Are you allowing the enemy to distract you? What are you doing to stay away from anything that would distract you from having God at the center of your heart?

Scotty

Monday, June 13, 2011

Are you practicing this religion without knowing it?


There's a "religion" going around that has saturated the minds of millions of people as it presents its messages with many faces.

Maybe you've heard the phrase "name it and claim it" that some people preach.

Others teach we should just focus on what we really want and "the universe" will bring it to us (law of attraction).

Or maybe you've heard business, "thought," and religious leaders talk about how your life is entirely about the decisions you make.

Over time, you may have come to practice this religion without even being aware of it.

It's the religion of "Choiceology," the worship of the human choice.

We're taught that what we have, what we can have, who we are, and the future quality of our lives hinges completely on the choices we make. In this "religion," the making of choices is lifted up as the "be all, end all" of life.

Even the Bible highlights the significance of the choices we make as creatures who have a free will. We are even free to reject the very One who created us, gave us life, and sustains our lives.

But that's where the similarity ends.

The Bible also teaches us that this world is not ours. Neither is the universe it resides in. This is our Father's world, and everything that exists does so according to His will and within the framework of His design. The choices we freely make are subservient to the design, function, and order of His will and His ways in His world and His creation.

This is brilliantly highlighted in the entire chapter of Job 38 (vs. 1-41) as God responds to Job. In a dramatic series of questions that God puts to Job, we see just how small we --- and our choices --- are when compared to His infinitely superior ability and knowledge:

1 Then the Lord answered Job from the whirlwind:

2 “Who is this that questions my wisdom
with such ignorant words?
3 Brace yourself like a man,
because I have some questions for you,
and you must answer them.

4 “Where were you when I laid the foundations of the earth?
Tell me, if you know so much.
5 Who determined its dimensions
and stretched out the surveying line?
6 What supports its foundations,
and who laid its cornerstone
7 as the morning stars sang together
and all the angels shouted for joy?

8 “Who kept the sea inside its boundaries
as it burst from the womb,
9 and as I clothed it with clouds
and wrapped it in thick darkness?
10 For I locked it behind barred gates,
limiting its shores.
11 I said, ‘This far and no farther will you come.
Here your proud waves must stop!’

12 “Have you ever commanded the morning to appear
and caused the dawn to rise in the east?
13 Have you made daylight spread to the ends of the earth,
to bring an end to the night’s wickedness?
14 As the light approaches,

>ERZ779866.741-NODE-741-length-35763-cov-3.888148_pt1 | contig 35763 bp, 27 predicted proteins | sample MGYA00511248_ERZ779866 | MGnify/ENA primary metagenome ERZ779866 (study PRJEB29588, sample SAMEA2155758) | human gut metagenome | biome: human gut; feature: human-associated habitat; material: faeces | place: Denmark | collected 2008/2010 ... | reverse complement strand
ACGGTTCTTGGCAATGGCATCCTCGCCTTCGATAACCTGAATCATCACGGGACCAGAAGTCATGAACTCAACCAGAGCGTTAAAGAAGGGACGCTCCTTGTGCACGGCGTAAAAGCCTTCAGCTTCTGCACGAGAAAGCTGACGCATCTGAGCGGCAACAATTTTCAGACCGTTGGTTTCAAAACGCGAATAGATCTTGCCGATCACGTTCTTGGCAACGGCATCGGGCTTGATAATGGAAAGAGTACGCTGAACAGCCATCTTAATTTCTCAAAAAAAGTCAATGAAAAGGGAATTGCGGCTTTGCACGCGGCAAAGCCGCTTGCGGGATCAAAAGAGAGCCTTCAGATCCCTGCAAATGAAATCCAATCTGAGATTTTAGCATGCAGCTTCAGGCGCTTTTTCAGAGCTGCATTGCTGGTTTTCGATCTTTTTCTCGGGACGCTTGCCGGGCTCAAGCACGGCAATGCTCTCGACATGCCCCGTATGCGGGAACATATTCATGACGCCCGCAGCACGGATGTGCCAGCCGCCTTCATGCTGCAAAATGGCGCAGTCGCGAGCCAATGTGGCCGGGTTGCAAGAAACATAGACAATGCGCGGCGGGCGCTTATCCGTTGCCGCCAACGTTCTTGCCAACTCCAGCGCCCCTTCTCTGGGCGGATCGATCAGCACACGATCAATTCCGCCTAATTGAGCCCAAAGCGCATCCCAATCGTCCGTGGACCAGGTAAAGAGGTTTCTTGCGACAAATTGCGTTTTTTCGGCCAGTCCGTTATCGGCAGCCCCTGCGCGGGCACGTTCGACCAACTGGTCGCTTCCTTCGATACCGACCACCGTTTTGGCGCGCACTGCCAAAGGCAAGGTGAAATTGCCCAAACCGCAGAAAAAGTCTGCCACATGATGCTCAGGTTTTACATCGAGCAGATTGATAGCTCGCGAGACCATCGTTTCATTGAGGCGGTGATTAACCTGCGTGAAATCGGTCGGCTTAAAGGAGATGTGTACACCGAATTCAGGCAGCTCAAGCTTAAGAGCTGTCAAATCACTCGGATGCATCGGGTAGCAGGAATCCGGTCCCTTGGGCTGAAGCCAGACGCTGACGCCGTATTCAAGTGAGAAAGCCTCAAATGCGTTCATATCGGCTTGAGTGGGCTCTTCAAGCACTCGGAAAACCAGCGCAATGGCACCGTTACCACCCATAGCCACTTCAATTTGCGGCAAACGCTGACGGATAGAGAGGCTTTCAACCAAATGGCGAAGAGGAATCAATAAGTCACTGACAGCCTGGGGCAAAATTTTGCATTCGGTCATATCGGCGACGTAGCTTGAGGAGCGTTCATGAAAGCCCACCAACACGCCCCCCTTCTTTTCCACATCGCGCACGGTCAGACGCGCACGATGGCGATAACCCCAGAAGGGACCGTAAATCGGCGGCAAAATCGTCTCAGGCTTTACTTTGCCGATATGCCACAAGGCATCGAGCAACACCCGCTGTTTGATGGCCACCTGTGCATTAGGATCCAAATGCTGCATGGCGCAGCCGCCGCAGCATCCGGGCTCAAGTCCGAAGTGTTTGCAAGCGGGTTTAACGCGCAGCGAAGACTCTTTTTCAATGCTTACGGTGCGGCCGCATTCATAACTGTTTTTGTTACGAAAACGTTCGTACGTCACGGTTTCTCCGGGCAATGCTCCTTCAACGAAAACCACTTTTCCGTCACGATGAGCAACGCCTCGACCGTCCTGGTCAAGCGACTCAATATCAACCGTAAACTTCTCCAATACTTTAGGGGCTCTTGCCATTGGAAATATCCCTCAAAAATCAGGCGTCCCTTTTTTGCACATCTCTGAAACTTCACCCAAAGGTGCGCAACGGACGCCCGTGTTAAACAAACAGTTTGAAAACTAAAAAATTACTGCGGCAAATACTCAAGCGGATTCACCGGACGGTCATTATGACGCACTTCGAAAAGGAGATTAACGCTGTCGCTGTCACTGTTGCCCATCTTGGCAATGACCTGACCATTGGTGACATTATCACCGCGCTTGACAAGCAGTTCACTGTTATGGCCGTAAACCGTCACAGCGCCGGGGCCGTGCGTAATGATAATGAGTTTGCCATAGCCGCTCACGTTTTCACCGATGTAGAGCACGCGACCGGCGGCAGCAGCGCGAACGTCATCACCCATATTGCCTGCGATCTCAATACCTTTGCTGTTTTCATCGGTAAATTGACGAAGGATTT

the earth takes shape like clay pressed beneath a seal;
it is robed in brilliant colors.
15 The light disturbs the wicked
and stops the arm that is raised in violence.

16 “Have you explored the springs from which the seas come?
Have you explored their depths?
17 Do you know where the gates of death are located?
Have you seen the gates of utter gloom?
18 Do you realize the extent of the earth?
Tell me about it if you know!

19 “Where does light come from,
and where does darkness go?
20 Can you take each to its home?
Do you know how to get there?
21 But of course you know all this!
For you were born before it was all created,
and you are so very experienced!

22 “Have you visited the storehouses of the snow
or seen the storehouses of hail?
23 (I have reserved them as weapons for the time of trouble,
for the day of battle and war.)
24 Where is the path to the source of light?
Where is the home of the east wind?

25 “Who created a channel for the torrents of rain?
Who laid out the path for the lightning?
26 Who makes the rain fall on barren land,
in a desert where no one lives?
27 Who sends rain to satisfy the parched ground
and make the tender grass spring up?

28 “Does the rain have a father?
Who gives birth to the dew?
29 Who is the mother of the ice?
Who gives birth to the frost from the heavens?
30 For the water turns to ice as hard as rock,
and the surface of the water freezes.

31 “Can you direct the movement of the stars—
binding the cluster of the Pleiades
or loosening the cords of Orion?
32 Can you direct the sequence of the seasons
or guide the Bear with her cubs across the heavens?
33 Do you know the laws of the universe?
Can you use them to regulate the earth?

34 “Can you shout to the clouds
and make it rain?
35 Can you make lightning appear
and cause it to strike as you direct?
36 Who gives intuition to the heart
and instinct to the mind?
37 Who is wise enough to count all the clouds?
Who can tilt the water jars of heaven
38 when the parched ground is dry
and the soil has hardened into clods?

39 “Can you stalk prey for a lioness